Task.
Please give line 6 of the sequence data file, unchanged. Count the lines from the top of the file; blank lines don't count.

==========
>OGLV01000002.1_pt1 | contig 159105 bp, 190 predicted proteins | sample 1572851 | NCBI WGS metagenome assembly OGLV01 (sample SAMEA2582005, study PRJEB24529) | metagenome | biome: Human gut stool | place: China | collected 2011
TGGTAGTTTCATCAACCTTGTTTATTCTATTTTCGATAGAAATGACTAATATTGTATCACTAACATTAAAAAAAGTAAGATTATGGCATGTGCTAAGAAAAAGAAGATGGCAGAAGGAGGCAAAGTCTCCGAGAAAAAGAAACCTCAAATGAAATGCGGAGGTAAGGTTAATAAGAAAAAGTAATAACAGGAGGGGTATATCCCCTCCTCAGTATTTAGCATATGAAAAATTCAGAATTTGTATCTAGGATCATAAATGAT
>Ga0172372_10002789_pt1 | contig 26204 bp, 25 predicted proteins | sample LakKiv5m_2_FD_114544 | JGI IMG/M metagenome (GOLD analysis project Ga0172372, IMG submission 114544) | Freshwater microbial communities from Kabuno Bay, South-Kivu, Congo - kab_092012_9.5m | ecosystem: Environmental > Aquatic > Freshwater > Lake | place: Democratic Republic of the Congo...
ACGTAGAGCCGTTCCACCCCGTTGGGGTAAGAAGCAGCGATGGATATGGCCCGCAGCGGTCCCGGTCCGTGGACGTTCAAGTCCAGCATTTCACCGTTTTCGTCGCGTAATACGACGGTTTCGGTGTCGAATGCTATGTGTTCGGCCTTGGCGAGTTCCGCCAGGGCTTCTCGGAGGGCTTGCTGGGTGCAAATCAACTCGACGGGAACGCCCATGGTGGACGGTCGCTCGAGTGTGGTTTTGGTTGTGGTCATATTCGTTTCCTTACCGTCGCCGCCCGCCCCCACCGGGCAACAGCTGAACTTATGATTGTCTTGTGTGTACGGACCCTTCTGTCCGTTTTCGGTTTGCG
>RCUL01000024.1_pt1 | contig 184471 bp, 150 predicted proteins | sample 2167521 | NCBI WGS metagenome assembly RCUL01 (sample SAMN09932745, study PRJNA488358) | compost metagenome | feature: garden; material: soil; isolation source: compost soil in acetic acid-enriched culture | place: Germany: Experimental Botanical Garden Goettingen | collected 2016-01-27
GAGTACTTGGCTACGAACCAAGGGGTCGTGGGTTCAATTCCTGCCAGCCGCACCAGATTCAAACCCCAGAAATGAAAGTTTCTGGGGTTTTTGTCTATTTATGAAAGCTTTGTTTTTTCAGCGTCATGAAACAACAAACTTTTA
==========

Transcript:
GAGTACTTGGCTACGAACCAAGGGGTCGTGGGTTCAATTCCTGCCAGCCGCACCAGATTCAAACCCCAGAAATGAAAGTTTCTGGGGTTTTTGTCTATTTATGAAAGCTTTGTTTTTTCAGCGTCATGAAACAACAAACTTTTA